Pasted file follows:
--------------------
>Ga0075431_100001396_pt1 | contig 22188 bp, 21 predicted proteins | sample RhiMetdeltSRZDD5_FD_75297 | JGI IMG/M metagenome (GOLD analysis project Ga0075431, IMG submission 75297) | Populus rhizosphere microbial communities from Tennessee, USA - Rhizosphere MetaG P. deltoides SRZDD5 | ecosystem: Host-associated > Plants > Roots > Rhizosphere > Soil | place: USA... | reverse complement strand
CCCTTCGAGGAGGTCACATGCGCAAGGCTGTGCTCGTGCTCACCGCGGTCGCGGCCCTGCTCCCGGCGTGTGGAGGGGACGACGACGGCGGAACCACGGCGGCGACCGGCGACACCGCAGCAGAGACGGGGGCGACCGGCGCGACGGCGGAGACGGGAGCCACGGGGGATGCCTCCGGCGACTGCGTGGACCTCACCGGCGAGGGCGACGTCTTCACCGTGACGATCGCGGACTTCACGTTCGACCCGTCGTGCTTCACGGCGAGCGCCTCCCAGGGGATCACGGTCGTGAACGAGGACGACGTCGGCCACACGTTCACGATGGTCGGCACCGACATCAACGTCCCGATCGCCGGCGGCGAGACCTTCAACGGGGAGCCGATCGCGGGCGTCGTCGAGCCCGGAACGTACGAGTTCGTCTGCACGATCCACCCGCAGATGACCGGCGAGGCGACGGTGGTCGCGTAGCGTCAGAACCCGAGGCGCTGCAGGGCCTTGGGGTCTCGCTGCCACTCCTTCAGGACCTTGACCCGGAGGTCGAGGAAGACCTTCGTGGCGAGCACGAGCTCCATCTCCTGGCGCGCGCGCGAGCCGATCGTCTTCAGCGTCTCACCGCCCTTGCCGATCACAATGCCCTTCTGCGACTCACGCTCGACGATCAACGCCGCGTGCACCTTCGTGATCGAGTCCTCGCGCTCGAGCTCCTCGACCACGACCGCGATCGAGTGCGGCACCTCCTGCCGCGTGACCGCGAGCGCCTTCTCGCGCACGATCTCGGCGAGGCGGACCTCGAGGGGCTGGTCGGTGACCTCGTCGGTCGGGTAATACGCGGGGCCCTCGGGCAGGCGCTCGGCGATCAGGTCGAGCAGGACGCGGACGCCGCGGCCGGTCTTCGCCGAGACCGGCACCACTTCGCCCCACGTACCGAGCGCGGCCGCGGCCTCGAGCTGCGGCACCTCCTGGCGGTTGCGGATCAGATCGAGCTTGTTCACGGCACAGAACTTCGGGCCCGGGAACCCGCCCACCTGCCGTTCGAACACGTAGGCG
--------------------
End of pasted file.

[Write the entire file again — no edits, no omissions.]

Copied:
>Ga0075431_100001396_pt1 | contig 22188 bp, 21 predicted proteins | sample RhiMetdeltSRZDD5_FD_75297 | JGI IMG/M metagenome (GOLD analysis project Ga0075431, IMG submission 75297) | Populus rhizosphere microbial communities from Tennessee, USA - Rhizosphere MetaG P. deltoides SRZDD5 | ecosystem: Host-associated > Plants > Roots > Rhizosphere > Soil | place: USA... | reverse complement strand
CCCTTCGAGGAGGTCACATGCGCAAGGCTGTGCTCGTGCTCACCGCGGTCGCGGCCCTGCTCCCGGCGTGTGGAGGGGACGACGACGGCGGAACCACGGCGGCGACCGGCGACACCGCAGCAGAGACGGGGGCGACCGGCGCGACGGCGGAGACGGGAGCCACGGGGGATGCCTCCGGCGACTGCGTGGACCTCACCGGCGAGGGCGACGTCTTCACCGTGACGATCGCGGACTTCACGTTCGACCCGTCGTGCTTCACGGCGAGCGCCTCCCAGGGGATCACGGTCGTGAACGAGGACGACGTCGGCCACACGTTCACGATGGTCGGCACCGACATCAACGTCCCGATCGCCGGCGGCGAGACCTTCAACGGGGAGCCGATCGCGGGCGTCGTCGAGCCCGGAACGTACGAGTTCGTCTGCACGATCCACCCGCAGATGACCGGCGAGGCGACGGTGGTCGCGTAGCGTCAGAACCCGAGGCGCTGCAGGGCCTTGGGGTCTCGCTGCCACTCCTTCAGGACCTTGACCCGGAGGTCGAGGAAGACCTTCGTGGCGAGCACGAGCTCCATCTCCTGGCGCGCGCGCGAGCCGATCGTCTTCAGCGTCTCACCGCCCTTGCCGATCACAATGCCCTTCTGCGACTCACGCTCGACGATCAACGCCGCGTGCACCTTCGTGATCGAGTCCTCGCGCTCGAGCTCCTCGACCACGACCGCGATCGAGTGCGGCACCTCCTGCCGCGTGACCGCGAGCGCCTTCTCGCGCACGATCTCGGCGAGGCGGACCTCGAGGGGCTGGTCGGTGACCTCGTCGGTCGGGTAATACGCGGGGCCCTCGGGCAGGCGCTCGGCGATCAGGTCGAGCAGGACGCGGACGCCGCGGCCGGTCTTCGCCGAGACCGGCACCACTTCGCCCCACGTACCGAGCGCGGCCGCGGCCTCGAGCTGCGGCACCTCCTGGCGGTTGCGGATCAGATCGAGCTTGTTCACGGCACAGAACTTCGGGCCCGGGAACCCGCCCACCTGCCGTTCGAACACGTAGGCG